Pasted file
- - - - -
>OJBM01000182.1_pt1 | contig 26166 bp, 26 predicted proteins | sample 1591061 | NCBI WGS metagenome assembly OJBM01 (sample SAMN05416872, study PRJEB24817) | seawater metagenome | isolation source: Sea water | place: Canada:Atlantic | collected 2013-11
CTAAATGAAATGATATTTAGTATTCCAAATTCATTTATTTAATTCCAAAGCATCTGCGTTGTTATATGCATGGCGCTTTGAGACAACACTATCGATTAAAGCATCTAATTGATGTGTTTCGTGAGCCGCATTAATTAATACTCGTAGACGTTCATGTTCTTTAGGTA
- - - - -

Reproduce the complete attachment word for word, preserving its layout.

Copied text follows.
>OJBM01000182.1_pt1 | contig 26166 bp, 26 predicted proteins | sample 1591061 | NCBI WGS metagenome assembly OJBM01 (sample SAMN05416872, study PRJEB24817) | seawater metagenome | isolation source: Sea water | place: Canada:Atlantic | collected 2013-11
CTAAATGAAATGATATTTAGTATTCCAAATTCATTTATTTAATTCCAAAGCATCTGCGTTGTTATATGCATGGCGCTTTGAGACAACACTATCGATTAAAGCATCTAATTGATGTGTTTCGTGAGCCGCATTAATTAATACTCGTAGACGTTCATGTTCTTTAGGTA